-Jamie Klein, Director of Vision and Flavor, Soup Kitchen, Inc./ Soup Kitchen Serves

Welcome to, “The Conversation of Soup”

What It Is

Soup Kitchen Inc./Soup Kitchen Serves is, in a (well 5 really) word (s), the end of world hunger. Admittedly a pretty bold statement, and yet it is a logical proposition and process. Here’s the short version: We have a line of soups, and for every portion sold, an equal portion is donated to someone in need.

That’s it. And if nothing else, that’s all it needs to be.

We don’t claim to be the only answer needed in the issue of hunger (which is actually the issue of food insecurity… when you simply don’t know where your next meal is coming from; or if it is coming at all), but we will be the last answer necessary.

Why It Is

Before we get into the more detailed machinations of the soup Kitchen process, let’s explore the question of why we are doing this in the first place. After 30 plus years of doing just about everything imaginable in the service of food service, I realized that something was missing. I can certainly post a star-studded list of, experiences, clients, locations and events, and am still passionate about the work I do in the kitchen. About four years ago, I found myself asking the simple question of “why?”. Since I’ve never wanted ownership in any of the processes I’ve participated in (restaurants, catering, private cheffing, film work, etc.), why did I get so good at what I can do? I’ve questioned my motives before (as I’m sure we all have at one time or another), but this time I heard an answer (or at least listened to the one that showed up). I heard the voice that said, “I just want to feed people that are hungry.” After first wondering if I should simply ditch all my possessions and go into some church basement or mission and put my talent to work (and the wondering if I could persuade my wife and son to join me on said adventure), I realized that what I wanted was a sustainable, scalable solution to the problem I was looking at. That began the line of thinking that lead to the creation of Soup Kitchen.

How It Works (For and Non Profit)

While the “one for one” model is not new (Tom’s Shoes… not a specific inspiration, (didn’t know of it when I was creating Soup Kitchen), but a good example of how this can be successful) there are some specific guidelines we use in our business.

1) Giving: we donate our soup as close as we can to wherever the soup was sold. For me, hungry is hungry, and I can’t see skipping over my neighbor in need to feed someone, somewhere else. Since we’re ending WORLD hunger, everyone, everywhere must be included. This is our way of making sure that happens, and it is my belief that we will all be better for it. It is the “long view” in the issue of food insecurity. That being said, when a group wants to purchase soup and then send the donation soup to a specific location, we are thrilled to do that; I will not deny someone’s intention for helping, wherever they want. As long as someone’s being fed, we’re doing good (spell check wants me to say “well” here, but this is about the good we do. If we do our “good” well, everybody wins!).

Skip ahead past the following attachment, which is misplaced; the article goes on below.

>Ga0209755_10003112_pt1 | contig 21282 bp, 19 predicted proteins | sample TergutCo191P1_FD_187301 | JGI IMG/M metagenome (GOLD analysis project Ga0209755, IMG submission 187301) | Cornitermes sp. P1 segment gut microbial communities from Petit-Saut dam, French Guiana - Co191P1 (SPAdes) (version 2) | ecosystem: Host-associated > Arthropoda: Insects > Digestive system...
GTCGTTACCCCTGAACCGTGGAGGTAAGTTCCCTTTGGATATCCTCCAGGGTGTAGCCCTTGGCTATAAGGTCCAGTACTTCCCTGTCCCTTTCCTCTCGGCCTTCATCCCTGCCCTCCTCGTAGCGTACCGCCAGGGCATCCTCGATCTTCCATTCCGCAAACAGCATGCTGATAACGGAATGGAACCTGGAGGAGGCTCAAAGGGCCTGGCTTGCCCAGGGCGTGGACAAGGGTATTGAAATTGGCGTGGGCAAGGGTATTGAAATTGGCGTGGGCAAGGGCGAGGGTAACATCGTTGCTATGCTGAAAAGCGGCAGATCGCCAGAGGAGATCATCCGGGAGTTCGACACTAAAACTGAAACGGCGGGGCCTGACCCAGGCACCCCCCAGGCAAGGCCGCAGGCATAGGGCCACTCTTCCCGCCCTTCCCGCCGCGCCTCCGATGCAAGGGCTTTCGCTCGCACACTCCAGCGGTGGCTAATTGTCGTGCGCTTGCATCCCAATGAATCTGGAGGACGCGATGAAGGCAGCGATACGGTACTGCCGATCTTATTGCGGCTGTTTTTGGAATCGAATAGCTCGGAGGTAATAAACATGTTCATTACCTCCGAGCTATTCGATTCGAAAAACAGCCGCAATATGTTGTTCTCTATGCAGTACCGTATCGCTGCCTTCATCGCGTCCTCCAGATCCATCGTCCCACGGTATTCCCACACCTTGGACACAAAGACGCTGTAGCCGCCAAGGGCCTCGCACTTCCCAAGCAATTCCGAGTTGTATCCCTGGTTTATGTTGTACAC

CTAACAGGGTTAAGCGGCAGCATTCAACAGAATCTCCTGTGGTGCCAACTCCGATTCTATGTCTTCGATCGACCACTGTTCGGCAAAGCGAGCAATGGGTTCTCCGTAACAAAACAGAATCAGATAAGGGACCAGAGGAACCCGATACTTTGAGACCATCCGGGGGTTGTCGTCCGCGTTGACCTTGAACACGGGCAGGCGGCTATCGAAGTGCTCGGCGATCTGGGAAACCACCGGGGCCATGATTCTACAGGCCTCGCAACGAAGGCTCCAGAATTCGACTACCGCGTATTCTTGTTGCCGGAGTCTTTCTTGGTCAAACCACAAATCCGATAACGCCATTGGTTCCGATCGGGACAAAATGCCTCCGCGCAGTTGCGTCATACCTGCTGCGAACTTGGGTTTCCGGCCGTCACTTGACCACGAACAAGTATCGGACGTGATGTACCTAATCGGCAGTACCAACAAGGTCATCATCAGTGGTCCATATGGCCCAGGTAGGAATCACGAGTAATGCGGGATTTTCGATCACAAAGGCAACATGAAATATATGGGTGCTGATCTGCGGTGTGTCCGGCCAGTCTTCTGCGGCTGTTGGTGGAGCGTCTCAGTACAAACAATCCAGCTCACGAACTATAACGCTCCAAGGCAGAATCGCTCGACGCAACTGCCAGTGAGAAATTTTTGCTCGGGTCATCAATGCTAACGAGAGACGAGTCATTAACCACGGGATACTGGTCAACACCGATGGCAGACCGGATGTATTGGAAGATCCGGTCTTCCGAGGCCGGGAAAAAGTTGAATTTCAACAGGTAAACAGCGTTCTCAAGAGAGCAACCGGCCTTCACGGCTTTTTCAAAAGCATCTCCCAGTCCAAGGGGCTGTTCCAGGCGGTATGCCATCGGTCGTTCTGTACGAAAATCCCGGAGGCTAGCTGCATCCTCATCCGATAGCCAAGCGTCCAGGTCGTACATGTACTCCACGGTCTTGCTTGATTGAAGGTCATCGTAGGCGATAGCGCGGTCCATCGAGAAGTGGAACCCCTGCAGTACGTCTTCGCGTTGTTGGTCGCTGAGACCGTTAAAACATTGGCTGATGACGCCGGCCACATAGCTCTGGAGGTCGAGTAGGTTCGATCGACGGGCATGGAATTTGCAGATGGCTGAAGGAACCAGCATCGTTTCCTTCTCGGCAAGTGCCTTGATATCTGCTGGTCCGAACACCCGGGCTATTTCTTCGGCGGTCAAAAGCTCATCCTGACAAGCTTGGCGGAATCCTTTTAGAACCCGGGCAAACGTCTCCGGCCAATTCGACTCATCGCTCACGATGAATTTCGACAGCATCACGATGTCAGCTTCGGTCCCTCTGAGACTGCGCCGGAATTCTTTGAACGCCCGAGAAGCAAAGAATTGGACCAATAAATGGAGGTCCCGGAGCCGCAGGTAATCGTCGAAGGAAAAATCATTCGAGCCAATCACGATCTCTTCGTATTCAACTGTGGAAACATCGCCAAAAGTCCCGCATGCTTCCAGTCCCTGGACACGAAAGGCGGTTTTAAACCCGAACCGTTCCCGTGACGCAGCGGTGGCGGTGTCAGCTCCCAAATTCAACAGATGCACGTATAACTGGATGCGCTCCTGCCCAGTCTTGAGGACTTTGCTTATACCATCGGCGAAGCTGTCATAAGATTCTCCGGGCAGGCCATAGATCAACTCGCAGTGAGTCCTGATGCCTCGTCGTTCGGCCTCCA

2) Ingredients: with all of our soups (and with any food products we will expand into), we will only use food. One reason for this is that I am a cook, not a chemist. I understand the language of food and know that is the language our bodies prefer to speak.

Another reason has to do with our donations. When you and I buy food, we,
hopefully, know we are at choice as to what we will eat (and believe me, I have
some less than nutritionally stellar choices that I make.. a world without pizza is a
world I just don’t want to live in). We can read labels, or not, and decide.
It is the person being fed at the shelter (church, mission, etc), the person standing in line with an empty bowl and the humbled prayer of “please”, the person who, in that moment is subject to whatever is going to be put into that bowl, who deserves the simple human decency of being served real food. The soup we sell is the soup we donate; which means that the soup you enjoy, is the soup you donate. So, thanks for that!

3) It is our intention to be a “7th generation” company. The term is from the Native
American wisdom which says that what we do today echoes in intention down
Throughout the next 7 generations. We want to be doing this right in every way. It is our intention to use and support the best practices in every facet of our process (ingredient quality, sourcing, preparation, packaging, warehousing, distribution, etc). We also recognize that this is an intention to grow into. Since ending hunger is our mission, feeding people is our first priority. We recognize that the economics of scale will allow us to adopt and adapt to best practices as we grow. And that’s just good for everyone.

4) One of the phrases used often in, “The Conversation of Soup” is putting the “share” back in market share. This works in two levels. One is that we want to see Soup Kitchen products everywhere food makes sense (and even where it doesn’t..heck it will stand out more that way). Now this is not a new idea for anyone with a product in the marketplace, however, it’s back to intention and purpose again. It’s self evident that a/restaurant (market, etc.) serving Soup Kitchen soups will look good to its customers for doing so. But what about the restaurant (market, etc.) down the block? For us, “Soup” should not be the deciding factor in where you go (we want everyone to do well with this), just what you decide to do when you get there. If everybody has it, then everybody has access to it, and everybody looks (and does) good with it.